At the time, I just agreed that this might be the reason, felt intense jealousy that Mr. Snarky got to kayak near dolphins, and then went back to whatever chore I was working on. But the more I think about it, the more profoundly sad the story makes me. Think of all the wildlife we routinely chase out of places with our noise. What would our world look like if we got rid of as many noisy motors as we possibly could? How many more animals would we see? And how much more peaceful would our world seem?

I'm not necessarily advocating for going back to wind and people power (although maybe we should try to do that more). Electric motors can be quiet. I wonder how much noise reduction it would take to make dolphin sightings in Mission Bay less rare?


By coincidence, I'm also re-reading Douglas Adams' Last Chance to See. In fact, I'm reading it aloud to Pumpkin, because there is a section on kākāpōs and she loves kākāpōs. The chapter on the kākāpōs was a relatively happy one to read, because we know that their situation has improved since the book was written. They are currently in the middle of a really good breeding season, in fact. (Here's a recent article about them.)

The chapter on the Northern White Rhino was less cheerful: I had to report that those animals are now functionally extinct, because the last male (who lived at our local Safari Park) has died. There are last ditch efforts to save the species with preserved sperm and eggs from the remaining females, but the chances seem slim.

And now we've gotten to the chapter on the baiji dolphins of the Yangtze river. They are presumed to be functionally extinct, as well - although there may have been a recent sighting. Noise on the river is one of the reasons given for their demise.


And then, against my better judgment, I listened to David Roberts (the Vox reporter on the environment/climate change beat, whose stories I always find informative and useful) interview David Wallace-Wells, who wrote a book about how our climate situation is worse than we think.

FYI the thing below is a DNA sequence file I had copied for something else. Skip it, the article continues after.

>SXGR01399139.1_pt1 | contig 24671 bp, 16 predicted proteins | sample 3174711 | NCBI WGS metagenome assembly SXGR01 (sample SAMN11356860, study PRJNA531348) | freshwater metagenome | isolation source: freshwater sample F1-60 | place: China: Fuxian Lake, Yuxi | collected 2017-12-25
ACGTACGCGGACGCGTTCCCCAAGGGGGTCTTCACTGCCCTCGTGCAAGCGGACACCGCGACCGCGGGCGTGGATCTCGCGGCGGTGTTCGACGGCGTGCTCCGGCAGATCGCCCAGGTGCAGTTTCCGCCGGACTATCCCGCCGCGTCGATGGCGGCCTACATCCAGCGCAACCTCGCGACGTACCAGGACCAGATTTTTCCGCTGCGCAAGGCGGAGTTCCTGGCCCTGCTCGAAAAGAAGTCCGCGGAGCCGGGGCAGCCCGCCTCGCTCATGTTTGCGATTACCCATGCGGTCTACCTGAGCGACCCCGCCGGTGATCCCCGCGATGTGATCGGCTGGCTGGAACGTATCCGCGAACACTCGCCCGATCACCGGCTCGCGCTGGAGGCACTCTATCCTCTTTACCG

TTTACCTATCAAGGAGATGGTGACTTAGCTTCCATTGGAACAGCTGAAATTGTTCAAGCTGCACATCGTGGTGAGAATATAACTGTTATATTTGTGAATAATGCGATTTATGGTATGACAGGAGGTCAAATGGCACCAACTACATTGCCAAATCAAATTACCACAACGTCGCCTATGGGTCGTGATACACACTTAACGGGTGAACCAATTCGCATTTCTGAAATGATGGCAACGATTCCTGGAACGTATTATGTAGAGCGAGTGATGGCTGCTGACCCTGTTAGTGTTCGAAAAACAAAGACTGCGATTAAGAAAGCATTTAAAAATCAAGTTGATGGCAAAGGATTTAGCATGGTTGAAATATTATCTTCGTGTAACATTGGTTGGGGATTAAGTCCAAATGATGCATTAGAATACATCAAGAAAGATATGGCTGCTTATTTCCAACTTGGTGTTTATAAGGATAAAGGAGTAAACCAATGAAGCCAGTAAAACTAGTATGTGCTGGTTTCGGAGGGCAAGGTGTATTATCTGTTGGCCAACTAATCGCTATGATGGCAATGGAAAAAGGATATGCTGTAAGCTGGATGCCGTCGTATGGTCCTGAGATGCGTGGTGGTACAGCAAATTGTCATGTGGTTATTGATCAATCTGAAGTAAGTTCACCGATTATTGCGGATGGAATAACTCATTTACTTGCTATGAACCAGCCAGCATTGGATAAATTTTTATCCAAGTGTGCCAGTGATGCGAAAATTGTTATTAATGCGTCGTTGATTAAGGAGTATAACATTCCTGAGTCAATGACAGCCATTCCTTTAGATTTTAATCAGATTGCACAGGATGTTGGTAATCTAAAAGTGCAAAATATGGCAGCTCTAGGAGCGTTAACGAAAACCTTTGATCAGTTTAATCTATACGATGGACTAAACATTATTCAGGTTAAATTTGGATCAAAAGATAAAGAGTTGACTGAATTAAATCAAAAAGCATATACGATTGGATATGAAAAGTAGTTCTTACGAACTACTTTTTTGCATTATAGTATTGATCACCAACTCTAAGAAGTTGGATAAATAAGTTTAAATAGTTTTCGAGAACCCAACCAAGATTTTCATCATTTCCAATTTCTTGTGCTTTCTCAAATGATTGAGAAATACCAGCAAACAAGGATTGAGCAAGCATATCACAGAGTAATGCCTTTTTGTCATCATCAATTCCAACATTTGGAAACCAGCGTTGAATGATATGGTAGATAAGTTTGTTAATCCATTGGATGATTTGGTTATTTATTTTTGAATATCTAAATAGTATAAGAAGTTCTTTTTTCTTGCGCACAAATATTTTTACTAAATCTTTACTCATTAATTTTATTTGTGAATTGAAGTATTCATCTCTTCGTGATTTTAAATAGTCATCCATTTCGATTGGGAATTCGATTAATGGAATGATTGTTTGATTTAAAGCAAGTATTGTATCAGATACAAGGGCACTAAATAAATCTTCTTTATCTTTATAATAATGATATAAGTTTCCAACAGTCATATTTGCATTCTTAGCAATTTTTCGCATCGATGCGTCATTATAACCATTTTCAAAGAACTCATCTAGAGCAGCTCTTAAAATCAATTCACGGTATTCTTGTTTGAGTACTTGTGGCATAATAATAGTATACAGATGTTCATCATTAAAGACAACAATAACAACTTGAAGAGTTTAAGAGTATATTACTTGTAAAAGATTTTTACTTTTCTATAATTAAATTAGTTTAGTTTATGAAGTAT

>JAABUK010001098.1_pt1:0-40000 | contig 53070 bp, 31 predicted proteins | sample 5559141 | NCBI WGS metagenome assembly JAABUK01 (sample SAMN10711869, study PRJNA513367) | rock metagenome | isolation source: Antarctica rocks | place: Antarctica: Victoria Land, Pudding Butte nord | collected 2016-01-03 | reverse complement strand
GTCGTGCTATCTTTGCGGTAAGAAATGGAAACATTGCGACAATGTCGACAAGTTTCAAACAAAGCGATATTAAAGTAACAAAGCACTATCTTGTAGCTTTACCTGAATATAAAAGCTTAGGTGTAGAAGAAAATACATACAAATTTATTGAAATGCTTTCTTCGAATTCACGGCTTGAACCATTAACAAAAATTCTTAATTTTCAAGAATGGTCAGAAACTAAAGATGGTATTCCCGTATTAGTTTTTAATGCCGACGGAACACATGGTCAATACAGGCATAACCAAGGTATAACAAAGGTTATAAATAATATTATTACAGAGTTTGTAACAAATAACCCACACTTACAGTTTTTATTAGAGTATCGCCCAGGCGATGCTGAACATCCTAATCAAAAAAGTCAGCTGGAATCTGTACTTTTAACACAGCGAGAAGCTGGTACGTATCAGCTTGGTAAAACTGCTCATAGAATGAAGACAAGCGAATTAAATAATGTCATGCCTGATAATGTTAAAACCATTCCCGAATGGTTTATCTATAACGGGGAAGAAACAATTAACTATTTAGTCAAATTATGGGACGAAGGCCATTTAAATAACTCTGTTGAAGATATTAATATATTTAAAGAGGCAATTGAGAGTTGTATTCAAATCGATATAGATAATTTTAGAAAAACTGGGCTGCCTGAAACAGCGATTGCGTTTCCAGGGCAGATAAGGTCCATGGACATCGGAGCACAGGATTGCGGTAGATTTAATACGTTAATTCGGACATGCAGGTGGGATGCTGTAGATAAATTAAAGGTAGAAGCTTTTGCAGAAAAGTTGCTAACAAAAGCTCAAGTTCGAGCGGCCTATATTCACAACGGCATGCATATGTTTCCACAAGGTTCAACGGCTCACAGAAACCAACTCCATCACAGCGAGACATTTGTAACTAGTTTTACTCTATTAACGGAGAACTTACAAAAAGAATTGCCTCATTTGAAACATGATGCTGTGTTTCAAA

The interview is not hopeful, but it is not hopeless, either. It is a clear-eyed look at where we are actually heading on climate (spoiler: we're going to warm by two degrees, and we'll probably warm by more, and that is going to have far-reaching effects), but it also makes a really persuasive argument that we hold the power to limit the damage, both by acting decisively now on carbon usage and by making choices about how to respond to the wider changes the changing climate will bring.

It is probably the thing I've listened to or read recently that has most changed how I think about an issue. I can't sell it as an uplifting listen, but I urge you to listen to it anyway, and think about what world we want for our kids (and their kids), and what we're going to do to respond to the world our past choices have made for us.

One of the points Wallace-Wells makes is that we've focused too much on ocean levels and not enough on the other ways a changing climate is going to disrupt things. We're getting better at recognizing things like last year's catastrophic wildfires as related to climate change. We need to get better still, and we need to find the courage and imagination to fight for some actions that seem impossible to achieve.


The thread that runs through my three stories tonight is this: We have taken actions that have damaged our world. The consequences of that damage stretch beyond us, but they impact us in ways big and small. But we can always make different choices. We can change things. It may seem too hard to contemplate, but making the changes is actually the easier route than living with the damage we're doing with our current choices, if only we could see that.

Friday, February 22, 2019

Weekend Reading: The I Don't Like Winter Edition

I know all of you people who live in places where it gets actually cold will laugh at me, but it has been quite cold for San Diego lately - our high today was in the 50s! - and I am tired of it and want my mid-60s back.

I think this is the sign that I am well and truly a San Diegan. When I start complaining if the temperature is over 78, then I will be one of the people who amused me when I first moved here: Unhappy with anything outside of the 68 - 78 degree range for temperature.